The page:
DeAnna S. Dotson and Robert L. Dotson - Page 7

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          petitioner an ownership interest in Mr. Jefferies’ future retired           
          military pay.                                                               
               We have no reason to question the validity of petitioner’s             
          and Mr. Jefferies’ agreement to divide Mr. Jefferies’ future                
          “military retirement income”.  In Colorado, as elsewhere, parties           
          to a divorce generally “are at liberty mutually to agree upon               
          provisions * * * which the court could not impose upon them.”  In           
          re Marriage of Lamm, 682 P.2d 67, 68 (Colo. Ct. App. 1984)                  
          (upholding validity of separation agreement requiring automatic             
          increases in child support payments according to cost of living             
          increases, despite Colorado courts’ lack of authority to impose             
          such an arrangement).  That said, however, we are not persuaded             
          that the separation agreement gave petitioner any ownership                 
          interest in Mr. Jefferies’ future military retirement pay.  To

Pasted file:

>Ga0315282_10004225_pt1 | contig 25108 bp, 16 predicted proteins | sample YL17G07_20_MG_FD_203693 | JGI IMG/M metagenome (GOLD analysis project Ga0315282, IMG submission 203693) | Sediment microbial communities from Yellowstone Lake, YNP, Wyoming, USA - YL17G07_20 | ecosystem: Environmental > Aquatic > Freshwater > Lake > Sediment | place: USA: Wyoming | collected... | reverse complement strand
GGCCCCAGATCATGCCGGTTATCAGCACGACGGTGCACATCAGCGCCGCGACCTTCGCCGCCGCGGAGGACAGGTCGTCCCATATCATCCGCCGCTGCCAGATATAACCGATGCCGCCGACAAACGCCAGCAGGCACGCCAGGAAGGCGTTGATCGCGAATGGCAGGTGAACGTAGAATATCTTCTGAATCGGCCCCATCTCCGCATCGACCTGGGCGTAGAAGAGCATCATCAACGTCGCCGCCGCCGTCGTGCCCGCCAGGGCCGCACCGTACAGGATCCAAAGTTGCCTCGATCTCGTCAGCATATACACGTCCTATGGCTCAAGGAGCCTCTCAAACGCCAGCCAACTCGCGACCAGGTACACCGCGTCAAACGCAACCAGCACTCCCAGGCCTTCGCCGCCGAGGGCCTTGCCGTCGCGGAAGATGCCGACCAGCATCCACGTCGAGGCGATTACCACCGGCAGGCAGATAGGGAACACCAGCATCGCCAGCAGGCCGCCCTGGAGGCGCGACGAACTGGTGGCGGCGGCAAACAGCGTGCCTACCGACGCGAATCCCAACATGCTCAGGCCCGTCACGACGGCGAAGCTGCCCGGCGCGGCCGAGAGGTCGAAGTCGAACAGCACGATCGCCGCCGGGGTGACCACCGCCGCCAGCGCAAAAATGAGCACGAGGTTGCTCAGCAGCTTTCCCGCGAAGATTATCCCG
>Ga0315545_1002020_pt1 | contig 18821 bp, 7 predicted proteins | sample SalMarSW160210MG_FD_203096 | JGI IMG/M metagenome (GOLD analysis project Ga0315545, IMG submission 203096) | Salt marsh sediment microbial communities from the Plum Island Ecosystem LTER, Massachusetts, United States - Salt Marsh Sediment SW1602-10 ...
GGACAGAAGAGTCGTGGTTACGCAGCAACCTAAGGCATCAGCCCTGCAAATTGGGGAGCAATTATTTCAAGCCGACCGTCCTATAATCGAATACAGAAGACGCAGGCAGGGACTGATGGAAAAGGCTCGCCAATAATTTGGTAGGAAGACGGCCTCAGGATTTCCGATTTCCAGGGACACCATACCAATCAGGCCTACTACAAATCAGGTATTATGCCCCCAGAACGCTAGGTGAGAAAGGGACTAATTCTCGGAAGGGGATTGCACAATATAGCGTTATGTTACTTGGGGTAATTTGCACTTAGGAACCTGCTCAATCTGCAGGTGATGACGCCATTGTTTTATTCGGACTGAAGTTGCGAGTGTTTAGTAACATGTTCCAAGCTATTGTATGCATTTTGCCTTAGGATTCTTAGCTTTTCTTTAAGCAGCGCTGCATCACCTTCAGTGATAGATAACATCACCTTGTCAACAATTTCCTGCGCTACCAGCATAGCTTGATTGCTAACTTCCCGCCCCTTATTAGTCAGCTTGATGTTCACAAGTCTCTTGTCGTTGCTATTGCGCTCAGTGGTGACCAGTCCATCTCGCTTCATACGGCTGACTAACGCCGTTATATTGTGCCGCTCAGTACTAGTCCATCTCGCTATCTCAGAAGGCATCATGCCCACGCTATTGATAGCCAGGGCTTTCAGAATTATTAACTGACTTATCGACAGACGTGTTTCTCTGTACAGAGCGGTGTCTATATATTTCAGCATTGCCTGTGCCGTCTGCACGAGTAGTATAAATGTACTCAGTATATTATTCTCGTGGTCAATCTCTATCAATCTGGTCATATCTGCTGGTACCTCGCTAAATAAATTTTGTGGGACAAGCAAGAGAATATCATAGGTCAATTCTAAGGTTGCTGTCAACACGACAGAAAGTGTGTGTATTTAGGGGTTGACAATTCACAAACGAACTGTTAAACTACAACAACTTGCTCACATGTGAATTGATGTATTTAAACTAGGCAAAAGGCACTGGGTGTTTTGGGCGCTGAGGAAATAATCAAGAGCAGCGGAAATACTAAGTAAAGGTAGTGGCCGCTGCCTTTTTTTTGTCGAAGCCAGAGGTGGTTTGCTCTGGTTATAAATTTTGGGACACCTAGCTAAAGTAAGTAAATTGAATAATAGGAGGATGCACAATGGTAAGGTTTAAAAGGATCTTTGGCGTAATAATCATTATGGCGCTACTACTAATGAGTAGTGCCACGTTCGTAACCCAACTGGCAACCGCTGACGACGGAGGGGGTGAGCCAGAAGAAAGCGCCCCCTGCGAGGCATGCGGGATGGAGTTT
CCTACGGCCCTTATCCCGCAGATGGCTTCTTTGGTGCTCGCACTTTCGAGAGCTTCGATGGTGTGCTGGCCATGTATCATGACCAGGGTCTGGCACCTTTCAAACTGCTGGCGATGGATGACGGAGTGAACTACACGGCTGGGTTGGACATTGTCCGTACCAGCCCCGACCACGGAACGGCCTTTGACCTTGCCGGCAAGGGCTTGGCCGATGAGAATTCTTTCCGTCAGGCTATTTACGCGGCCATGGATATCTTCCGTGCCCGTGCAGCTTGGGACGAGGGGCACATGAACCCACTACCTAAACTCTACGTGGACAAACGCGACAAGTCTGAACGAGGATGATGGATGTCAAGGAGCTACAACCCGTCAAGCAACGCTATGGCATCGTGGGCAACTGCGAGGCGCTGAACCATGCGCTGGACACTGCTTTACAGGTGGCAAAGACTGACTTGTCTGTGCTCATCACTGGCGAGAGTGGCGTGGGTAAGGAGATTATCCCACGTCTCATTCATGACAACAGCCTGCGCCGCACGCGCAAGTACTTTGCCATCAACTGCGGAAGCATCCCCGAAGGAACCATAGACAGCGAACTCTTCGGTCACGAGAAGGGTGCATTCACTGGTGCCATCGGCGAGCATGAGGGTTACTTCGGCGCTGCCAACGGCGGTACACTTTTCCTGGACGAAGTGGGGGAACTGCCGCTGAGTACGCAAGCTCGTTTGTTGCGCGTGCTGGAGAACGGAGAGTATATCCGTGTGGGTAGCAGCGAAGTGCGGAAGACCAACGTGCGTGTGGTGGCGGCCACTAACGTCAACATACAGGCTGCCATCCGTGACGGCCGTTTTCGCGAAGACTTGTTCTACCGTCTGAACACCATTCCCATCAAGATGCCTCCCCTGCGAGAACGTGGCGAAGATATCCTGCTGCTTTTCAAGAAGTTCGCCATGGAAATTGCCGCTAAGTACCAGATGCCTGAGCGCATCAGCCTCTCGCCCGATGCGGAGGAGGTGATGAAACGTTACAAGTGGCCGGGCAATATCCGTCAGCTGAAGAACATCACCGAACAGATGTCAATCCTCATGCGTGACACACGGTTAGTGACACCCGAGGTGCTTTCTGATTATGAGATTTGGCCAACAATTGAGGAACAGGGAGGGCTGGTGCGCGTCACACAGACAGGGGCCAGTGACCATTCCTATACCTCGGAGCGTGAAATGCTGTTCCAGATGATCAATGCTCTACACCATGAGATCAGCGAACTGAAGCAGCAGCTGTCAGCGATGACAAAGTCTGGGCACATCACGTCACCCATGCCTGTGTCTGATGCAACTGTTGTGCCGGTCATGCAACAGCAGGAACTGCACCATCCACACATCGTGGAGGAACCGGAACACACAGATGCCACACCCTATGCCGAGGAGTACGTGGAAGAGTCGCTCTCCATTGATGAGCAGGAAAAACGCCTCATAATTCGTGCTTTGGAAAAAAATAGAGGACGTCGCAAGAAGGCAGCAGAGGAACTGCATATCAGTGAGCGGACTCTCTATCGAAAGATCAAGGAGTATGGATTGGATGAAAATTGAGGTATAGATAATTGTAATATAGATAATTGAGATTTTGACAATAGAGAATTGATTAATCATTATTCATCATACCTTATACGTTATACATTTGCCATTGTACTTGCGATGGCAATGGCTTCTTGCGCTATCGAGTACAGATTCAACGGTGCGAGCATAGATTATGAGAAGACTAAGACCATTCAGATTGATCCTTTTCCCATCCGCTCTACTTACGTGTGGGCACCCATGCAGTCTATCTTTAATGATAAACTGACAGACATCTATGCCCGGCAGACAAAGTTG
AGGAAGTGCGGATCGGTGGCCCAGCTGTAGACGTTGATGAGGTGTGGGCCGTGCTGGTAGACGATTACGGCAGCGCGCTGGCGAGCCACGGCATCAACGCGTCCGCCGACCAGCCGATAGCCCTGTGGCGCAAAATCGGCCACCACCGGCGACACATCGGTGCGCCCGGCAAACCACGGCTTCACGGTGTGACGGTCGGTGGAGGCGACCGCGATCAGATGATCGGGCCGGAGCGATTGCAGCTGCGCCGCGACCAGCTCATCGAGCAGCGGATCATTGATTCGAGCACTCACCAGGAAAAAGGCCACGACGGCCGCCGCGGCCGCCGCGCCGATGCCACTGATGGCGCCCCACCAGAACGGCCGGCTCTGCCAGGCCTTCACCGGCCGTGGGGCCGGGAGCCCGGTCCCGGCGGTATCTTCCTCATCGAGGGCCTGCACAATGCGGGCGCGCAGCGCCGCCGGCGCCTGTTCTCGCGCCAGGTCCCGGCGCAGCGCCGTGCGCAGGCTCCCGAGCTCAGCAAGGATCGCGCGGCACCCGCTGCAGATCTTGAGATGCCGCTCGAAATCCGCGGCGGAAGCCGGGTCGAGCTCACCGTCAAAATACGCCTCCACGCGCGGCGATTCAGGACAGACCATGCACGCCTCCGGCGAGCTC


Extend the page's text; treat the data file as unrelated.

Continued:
the contrary, we believe that under Ellis v. Ellis, supra, at the           
          time of petitioner’s separation agreement and divorce decree the            
          future military retirement pay was not “property” in which                  
          petitioner could acquire an ownership interest.                             
               As the Colorado Supreme Court explained in In re Marriage of           
          Balanson, 25 P.3d 28, 35 (Colo. 2001), a determination as to                
          property division in a Colorado divorce proceeding “requires two            
          steps:  first, a court must determine whether an interest                   
          constitutes ‘property’; if so, the court must then determine                
          whether the property is marital or separate.”  The lower court’s            

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